Impaired insulin sensitivity, measured by HOMA, is associated with deficits in verbal fluency  and it is not necessary to wait to have overt signs of AD to detect changes in behavior, memory and cognition. Short-term memory alteration has been found in the early phases of AD  and in diets high in fat . In addition, HbA1c is associated with executive functioning and working memory in people with insulin resistance  and CN also improves HbA1c [37-39].
In this study, we measured the effects of early changes in insulin sensitivity and the counteracting insulin sensitizing effects of CN, on changes in behavior and mRNA associated with insulin signaling and Alzheimer’s. The HF/HFr diet is known to induce changes in behavior [40,41], memory and cognition [42,43]. In our study, the HF/HFr did not induce changes in short-term memory as detected using the Y-maze. Animals fed with HF/HFr diet exhibited the same probability as rats fed with the control chow diet of spontaneous choice of unexplored arm in the second session of Y-maze. Further, they showed the same level of habituation to testing conditions as suggested by the decrease in defecation number and the enhanced locomotion in the second session compared to the first one.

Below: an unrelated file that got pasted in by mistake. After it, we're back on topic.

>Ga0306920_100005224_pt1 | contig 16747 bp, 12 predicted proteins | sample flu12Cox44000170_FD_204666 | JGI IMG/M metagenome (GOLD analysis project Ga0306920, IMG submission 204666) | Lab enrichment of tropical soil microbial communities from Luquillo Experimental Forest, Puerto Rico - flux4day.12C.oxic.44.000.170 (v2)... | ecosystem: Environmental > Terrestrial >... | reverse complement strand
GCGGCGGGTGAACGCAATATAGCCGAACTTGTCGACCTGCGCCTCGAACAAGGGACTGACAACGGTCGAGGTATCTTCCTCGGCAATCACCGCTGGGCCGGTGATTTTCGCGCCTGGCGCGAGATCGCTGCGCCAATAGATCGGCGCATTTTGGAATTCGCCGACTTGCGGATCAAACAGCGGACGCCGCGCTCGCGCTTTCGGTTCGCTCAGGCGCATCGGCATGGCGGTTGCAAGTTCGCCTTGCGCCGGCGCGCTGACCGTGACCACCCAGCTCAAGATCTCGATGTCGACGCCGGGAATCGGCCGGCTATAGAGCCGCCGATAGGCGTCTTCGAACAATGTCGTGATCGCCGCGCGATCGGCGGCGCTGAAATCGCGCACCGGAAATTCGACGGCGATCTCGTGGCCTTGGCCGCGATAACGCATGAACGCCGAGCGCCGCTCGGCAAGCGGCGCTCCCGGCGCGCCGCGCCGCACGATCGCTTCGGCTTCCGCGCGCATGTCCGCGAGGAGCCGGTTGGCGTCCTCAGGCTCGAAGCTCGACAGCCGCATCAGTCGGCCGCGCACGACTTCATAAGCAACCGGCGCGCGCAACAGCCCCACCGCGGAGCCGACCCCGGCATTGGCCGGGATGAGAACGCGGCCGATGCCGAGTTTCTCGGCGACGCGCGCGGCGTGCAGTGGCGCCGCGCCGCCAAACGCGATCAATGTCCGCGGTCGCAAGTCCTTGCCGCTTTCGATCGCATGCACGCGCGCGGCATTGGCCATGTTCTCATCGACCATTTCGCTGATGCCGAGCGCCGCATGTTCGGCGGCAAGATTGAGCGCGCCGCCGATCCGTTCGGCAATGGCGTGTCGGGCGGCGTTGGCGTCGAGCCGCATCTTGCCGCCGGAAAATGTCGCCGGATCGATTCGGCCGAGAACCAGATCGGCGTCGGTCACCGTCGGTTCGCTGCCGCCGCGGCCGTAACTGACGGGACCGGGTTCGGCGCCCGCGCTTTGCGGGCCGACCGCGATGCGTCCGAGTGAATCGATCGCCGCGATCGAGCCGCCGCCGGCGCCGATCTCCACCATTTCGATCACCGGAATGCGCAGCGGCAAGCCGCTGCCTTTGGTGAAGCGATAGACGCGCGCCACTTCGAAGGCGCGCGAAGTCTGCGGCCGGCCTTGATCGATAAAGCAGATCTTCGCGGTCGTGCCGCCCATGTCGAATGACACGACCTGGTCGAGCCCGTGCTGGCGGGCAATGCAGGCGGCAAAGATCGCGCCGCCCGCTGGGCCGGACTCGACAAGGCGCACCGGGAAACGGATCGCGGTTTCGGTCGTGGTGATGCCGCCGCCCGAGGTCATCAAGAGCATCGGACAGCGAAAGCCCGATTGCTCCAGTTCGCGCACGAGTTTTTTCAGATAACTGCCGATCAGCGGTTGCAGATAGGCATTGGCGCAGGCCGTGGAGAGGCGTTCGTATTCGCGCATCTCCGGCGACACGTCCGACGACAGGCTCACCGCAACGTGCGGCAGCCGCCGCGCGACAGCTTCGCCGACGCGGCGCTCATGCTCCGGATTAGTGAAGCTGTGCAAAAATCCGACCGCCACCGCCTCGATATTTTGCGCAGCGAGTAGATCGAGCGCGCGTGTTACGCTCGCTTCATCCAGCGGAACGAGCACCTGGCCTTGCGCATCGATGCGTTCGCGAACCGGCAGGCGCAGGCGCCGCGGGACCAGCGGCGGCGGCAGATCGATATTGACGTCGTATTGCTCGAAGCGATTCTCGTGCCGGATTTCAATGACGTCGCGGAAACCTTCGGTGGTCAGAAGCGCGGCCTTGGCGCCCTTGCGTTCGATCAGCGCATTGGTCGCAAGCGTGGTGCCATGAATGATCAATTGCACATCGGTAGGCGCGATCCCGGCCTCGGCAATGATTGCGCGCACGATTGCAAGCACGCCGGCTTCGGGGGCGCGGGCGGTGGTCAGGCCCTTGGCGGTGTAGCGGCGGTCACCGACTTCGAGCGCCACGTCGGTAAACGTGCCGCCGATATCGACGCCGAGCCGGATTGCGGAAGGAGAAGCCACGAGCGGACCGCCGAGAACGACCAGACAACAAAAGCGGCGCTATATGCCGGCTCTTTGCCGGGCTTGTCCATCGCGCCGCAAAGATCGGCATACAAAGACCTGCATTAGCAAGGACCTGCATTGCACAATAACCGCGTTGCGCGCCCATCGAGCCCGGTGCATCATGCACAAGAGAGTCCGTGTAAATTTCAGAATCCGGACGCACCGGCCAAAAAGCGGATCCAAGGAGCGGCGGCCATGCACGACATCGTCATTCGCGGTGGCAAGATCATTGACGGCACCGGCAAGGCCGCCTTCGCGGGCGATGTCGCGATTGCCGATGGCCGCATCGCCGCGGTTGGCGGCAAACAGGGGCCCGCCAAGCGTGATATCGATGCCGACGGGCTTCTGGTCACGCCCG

In the elevated plus maze, the HF/HFr fed rats exhibited decreased exploration of the open arm. The reduced exploration of open arms cannot be explained by a decrease in locomotion since the explorations of closed arms were not different among groups. It would be better explained by an enhanced anxiety level . The effect of HF/HFr on anxiety is congruent to the anxiogenic effect of a diet rich in sucrose  and with increased stress reactivity induced by a HF diet . However, the latter effect is not always observed, especially in case of a short term HF diet . The anxiety level of HF/HFr rats seems context-dependent as it was observed in EPM but not in Y-maze when HF/HFr rats coped with the Unknown arm during the second session. The differences between both behaviors may be related to the level of aggressiveness as Y-maze Unknown arm is more secure than the open arm of EPM due to the wall and the dim light.